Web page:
Love in the time of coronavirusBMJ 2020; 369 doi: https://doi.org/10.1136/bmj.m1801 (Published 06 May 2020) Cite this as: BMJ 2020;369:m1801
John Berger’s 1995 novel To the Wedding1 was written in response to the horrors of the AIDS epidemic, which had a much higher fatality rate than covid-19 and an age profile affecting children and younger adults disproportionately. Responding to that first decade of the AIDS epidemic, Berger wrote:
We’re living on the brink, and it’s hard because we’ve lost the habit. Once everybody, old and young, rich and poor, took it for granted. Life was painful and precarious. Chance was cruel.
The fortunate inhabitants of the richer countries of the world had lost their painful familiarity with the arbitrariness of death.
For two centuries we’ve believed in history as a highway which was taking us to a future such as nobody had ever known before. We thought we were exempt . . . Now people live to be much older. There are anaesthetics. We’ve landed on the moon . . . We apply reason to everything. We forgave the past its errors because they occurred in the Dark Ages. Now, suddenly we find ourselves far from any highway, perched like puffins on a cliff edge in the dark.
Back in the 80s and 90s, stigmatised minorities were perched on the cliff edge. Now, we all are, although the current virus seems particularly skilled at exploiting almost every dimension of pre-existing disadvantage, systematically picking on people who are poor, old, or imprisoned, who live in overcrowded conditions or are from black and minority ethnic communities.
Before AIDS, SARS, Ebola, and now covid-19, it was tuberculosis, the plague, cholera, typhoid, and influenza that cut swathes through the populations of the world. Perching like puffins on the cliff edge is the historically normal situation for humanity, but we had forgotten.
In richer countries, we had forgotten the power of infection to scourge humanity and had begun to assume an entitlement to health. Infection was claiming fewer and fewer lives, although it remained the leading cause of premature death in Africa. More and more people were living long enough to die of non-communicable diseases, so attention was focused on those.2 Yet, even though the increasing number of people who die of non-communicable diseases in poorer countries die earlier than those in richer countries, they are still older than most of those who die of infections.
We had somehow allowed ourselves to forget that everyone must die and that those who are lucky enough to die in old age will almost certainly die with one or more non-communicable diseases. We had begun to believe that we had a right to a long and healthy life and that any deviation from this must represent some sort of neglect. Yet everyone will die, and as Philip Larkin wrote, “What will survive of us is love.”3
Austerity and the attrition of love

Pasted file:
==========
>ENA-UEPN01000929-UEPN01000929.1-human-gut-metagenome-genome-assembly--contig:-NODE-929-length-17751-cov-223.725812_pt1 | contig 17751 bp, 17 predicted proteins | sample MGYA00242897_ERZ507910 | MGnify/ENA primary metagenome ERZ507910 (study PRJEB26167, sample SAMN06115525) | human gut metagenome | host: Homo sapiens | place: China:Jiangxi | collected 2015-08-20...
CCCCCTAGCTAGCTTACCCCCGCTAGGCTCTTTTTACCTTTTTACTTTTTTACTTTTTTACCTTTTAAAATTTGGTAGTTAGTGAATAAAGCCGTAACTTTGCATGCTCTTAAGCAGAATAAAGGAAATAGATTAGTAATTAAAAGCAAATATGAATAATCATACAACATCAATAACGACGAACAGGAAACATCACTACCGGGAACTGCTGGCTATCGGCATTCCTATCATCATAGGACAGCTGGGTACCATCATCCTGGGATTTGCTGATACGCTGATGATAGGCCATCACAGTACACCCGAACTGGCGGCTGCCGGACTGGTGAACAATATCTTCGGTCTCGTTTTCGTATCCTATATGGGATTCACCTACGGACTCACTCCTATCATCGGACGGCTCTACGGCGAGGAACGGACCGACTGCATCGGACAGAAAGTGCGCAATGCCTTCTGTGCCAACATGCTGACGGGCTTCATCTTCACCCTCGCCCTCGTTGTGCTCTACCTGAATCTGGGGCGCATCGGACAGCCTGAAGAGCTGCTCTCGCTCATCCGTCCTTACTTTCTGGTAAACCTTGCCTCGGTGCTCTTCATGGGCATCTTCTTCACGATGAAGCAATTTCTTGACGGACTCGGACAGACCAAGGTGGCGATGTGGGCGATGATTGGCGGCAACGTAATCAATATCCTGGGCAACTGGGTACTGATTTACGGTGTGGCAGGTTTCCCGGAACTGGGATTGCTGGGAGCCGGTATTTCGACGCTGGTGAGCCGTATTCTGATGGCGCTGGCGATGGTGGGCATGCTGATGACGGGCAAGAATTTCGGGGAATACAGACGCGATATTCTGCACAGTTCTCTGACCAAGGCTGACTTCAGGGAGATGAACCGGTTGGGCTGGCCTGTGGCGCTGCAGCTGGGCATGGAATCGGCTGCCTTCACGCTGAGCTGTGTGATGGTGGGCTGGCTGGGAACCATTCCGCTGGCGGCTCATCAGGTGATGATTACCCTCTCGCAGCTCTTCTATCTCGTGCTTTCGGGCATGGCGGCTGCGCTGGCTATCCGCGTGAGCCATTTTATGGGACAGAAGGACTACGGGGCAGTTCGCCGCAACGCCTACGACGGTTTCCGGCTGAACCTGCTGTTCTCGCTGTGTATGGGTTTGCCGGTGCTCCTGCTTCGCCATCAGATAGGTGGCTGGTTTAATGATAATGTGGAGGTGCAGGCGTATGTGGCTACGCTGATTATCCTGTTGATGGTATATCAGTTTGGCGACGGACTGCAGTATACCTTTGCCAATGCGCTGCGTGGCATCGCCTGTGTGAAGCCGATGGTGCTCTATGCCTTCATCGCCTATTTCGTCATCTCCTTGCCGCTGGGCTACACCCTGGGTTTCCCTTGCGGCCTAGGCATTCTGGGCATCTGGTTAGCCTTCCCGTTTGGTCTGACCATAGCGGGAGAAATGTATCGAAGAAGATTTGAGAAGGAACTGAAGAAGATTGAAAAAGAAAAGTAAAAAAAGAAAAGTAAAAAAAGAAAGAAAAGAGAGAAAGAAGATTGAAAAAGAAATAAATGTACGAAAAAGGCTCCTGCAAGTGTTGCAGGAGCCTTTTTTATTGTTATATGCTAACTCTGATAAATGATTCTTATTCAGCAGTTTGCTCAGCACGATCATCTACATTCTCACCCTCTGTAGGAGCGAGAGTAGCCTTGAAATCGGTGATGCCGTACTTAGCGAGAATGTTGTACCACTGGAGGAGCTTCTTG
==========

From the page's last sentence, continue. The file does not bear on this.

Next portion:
The idealistic creation of largely robust welfare states across Europe in the wake of the second world war can be seen as an expression of love for the whole of humanity. No one should be excluded, and no one should be endangered. But the validity of this has never been accepted across the political spectrum.
After the global financial crash of 2008, people who were ideologically opposed to social solidarity took advantage of the situation to reduce investment through the policies of austerity. In the UK and in many other countries, expenditure on almost every aspect of social solidarity was reduced: numbers of nurses and doctors fell, hospital beds disappeared, local systems of social care were eviscerated, all the emergency services were cut back. This left skeletal services with no reserve to cope with the current crisis of resurgent infection.4
Particularly relevant is the destruction of the local systems of public and environmental health that had been the traditional line of defence against outbreaks of infection, through testing, isolation, and contact tracing.5 Health service staff warned politicians repeatedly and with increasing desperation about inadequate resources and understaffing in the service and the complete unpreparedness for any new crisis.
In 2020 all the chickens have come home to roost in a fatal combination of disbelief, unpreparedness, and the simple carelessness that is born of arrogance and privilege. Despite repeated warnings from infectious disease experts that another global pandemic was inevitable, governments failed to recognise the risk.6 This lack of recognition was compounded by a lack of preparedness as the UK government, having let previous stockpiles become outdated, failed to secure sufficient testing material and adequate supplies of protective equipment.
Furthermore, in the current context of gung-ho optimism about the creation of an effective vaccine, we should remember that it took almost a decade to produce an effective antiviral agent for AIDS, but back in 1984 when the human immunodeficiency retrovirus was identified there was hope that a vaccine could be produced in two years.7 There is still no vaccine.